Stop Naming Adages After People and Calling Them Laws
Without leaving the letter M: Moore’s Law, Murphy’s Law, Metcalfe’s Law, Mooers’s Law. I’m not saying an adage should never, ever be named after a person. I’ll admit, Moore’s Law and Murphy’s Law have a certain catchiness to them. But the trend of taking a maxim and calling it Person’s Law has resulted in dozens and dozens of these things being produced, and it makes my head spin. Soon every fact or aphorism will be Somebody’s Law. Not only have such adage laws become a cliché, but, as I have found when researching this article, many of the laws are either not named after the person who came up with the idea (ignorance), or are named by the author after themselves (egotism). They are also called “laws” when they aren’t really laws to lend the ideas more credence than they deserve, or at least more memetic value. It’s hard for me not to take on a negative tone in this article after being exposed to such egotism and ignorance. Apologies in advance.
Newton earned his laws. So did Asimov. But now any lazy aphorism can lend your name immortality if you push for it hard enough. Let me give it a go:
If an adage is named after a person and called a law, there is a 50% chance the law is named after the wrong person, and if not, there is a 50% chance it was named by the author after themselves.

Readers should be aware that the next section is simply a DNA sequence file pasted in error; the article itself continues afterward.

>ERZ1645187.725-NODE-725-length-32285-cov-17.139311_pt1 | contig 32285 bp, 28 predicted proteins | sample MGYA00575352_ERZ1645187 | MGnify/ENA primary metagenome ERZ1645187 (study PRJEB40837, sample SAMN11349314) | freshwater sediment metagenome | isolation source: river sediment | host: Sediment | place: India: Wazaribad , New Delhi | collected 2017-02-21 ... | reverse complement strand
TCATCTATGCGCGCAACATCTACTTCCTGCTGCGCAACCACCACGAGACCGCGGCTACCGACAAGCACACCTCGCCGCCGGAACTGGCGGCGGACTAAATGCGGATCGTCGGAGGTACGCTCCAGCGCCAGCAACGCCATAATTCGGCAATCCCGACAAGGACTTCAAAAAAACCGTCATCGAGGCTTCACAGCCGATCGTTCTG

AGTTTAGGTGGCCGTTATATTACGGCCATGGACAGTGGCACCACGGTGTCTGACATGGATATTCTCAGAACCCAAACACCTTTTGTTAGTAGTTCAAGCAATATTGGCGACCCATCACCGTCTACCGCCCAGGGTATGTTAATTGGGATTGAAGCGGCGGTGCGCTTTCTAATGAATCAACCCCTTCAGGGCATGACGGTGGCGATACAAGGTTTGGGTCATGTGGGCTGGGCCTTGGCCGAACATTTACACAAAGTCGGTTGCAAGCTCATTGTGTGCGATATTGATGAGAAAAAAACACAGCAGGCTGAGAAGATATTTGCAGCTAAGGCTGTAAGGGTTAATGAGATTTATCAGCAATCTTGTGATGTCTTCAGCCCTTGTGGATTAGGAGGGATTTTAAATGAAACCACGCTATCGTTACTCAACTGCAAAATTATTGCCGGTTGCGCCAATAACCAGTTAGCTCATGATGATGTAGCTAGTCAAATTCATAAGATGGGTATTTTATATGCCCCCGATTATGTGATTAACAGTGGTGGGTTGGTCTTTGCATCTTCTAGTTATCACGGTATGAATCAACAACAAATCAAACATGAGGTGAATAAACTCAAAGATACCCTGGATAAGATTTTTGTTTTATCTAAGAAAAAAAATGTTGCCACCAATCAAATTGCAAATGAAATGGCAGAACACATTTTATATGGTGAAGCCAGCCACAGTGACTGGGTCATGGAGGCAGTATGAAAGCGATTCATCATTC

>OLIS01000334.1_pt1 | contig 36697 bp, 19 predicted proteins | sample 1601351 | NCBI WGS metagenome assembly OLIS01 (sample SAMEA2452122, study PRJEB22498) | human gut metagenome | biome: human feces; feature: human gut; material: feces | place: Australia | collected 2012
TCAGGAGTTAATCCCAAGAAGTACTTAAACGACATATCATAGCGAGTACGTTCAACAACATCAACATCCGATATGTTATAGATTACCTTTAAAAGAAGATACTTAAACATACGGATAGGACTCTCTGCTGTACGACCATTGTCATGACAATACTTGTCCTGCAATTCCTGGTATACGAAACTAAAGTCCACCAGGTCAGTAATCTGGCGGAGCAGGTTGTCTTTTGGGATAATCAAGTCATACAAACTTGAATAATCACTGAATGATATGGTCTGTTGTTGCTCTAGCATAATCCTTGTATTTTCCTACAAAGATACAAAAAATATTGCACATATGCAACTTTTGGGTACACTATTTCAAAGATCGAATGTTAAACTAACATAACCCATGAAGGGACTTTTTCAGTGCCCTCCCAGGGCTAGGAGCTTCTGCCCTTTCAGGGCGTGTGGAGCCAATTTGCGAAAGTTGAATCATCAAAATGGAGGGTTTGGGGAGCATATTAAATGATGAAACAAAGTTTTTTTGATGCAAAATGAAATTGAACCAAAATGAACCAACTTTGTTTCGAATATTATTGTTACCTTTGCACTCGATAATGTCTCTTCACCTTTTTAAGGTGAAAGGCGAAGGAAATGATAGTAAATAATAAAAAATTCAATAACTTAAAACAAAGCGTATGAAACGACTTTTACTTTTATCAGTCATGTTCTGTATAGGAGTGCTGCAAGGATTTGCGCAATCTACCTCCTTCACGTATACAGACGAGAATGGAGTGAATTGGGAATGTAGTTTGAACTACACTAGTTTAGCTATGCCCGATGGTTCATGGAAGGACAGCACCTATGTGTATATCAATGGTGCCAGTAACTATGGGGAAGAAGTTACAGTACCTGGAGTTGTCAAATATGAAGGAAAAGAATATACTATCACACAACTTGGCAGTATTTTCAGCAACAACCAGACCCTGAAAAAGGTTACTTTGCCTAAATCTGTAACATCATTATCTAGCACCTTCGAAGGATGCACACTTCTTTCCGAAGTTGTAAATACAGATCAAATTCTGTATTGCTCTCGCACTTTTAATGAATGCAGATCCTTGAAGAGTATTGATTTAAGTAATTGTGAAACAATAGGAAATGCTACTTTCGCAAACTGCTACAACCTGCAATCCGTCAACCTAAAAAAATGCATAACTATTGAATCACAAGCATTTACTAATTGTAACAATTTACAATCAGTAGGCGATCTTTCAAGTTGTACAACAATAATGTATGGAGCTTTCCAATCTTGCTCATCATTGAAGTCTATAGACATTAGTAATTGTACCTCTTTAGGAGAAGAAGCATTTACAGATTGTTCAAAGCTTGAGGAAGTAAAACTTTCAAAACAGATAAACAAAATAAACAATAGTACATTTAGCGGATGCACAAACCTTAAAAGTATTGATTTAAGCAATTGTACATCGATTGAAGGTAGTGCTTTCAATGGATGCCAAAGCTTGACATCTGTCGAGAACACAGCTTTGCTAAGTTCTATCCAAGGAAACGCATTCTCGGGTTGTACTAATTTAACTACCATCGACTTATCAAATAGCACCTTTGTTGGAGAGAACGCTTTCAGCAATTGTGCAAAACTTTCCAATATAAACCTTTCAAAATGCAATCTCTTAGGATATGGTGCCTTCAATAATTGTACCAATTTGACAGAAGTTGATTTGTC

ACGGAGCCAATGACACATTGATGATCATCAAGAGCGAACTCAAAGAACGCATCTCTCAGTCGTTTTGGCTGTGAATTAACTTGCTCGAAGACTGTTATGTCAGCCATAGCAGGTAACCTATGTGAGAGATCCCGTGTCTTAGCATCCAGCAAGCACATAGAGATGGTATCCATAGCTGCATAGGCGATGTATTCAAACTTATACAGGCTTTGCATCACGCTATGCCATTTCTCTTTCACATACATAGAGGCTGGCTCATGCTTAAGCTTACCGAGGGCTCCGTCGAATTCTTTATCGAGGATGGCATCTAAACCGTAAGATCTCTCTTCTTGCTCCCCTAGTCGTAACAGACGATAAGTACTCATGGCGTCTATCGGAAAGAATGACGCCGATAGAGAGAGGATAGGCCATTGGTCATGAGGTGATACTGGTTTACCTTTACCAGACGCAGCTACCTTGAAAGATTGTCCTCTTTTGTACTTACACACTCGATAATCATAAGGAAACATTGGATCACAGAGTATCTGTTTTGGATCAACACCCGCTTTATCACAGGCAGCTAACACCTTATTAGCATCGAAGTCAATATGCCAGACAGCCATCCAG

Tell your friends. Ironically, I have basically stolen Stigler’s Law here (see below). Oh well, nothing is new under the sun.
Here are some popular adage laws. There are so many of them, but I bet you’ve heard of at least half. Special thanks to Wikipedia’s list of eponymous laws.:
People overestimate the impact of a given technology initially, then underestimate it. Basically, when the hype bubble bursts, people are disappointed. After that, things return to a reasonable baseline. Named after Roy Amara, the futurist who created the idea.
An increase in hardware computing power will be met with an increase in software demand. Very similar to Wirth’s law. Named after Andy Grove, Intel’s former CEO, and Bill Gates, Microsoft’s former CEO. Based on an old joke that, “what Andy gives, Bill takes away.”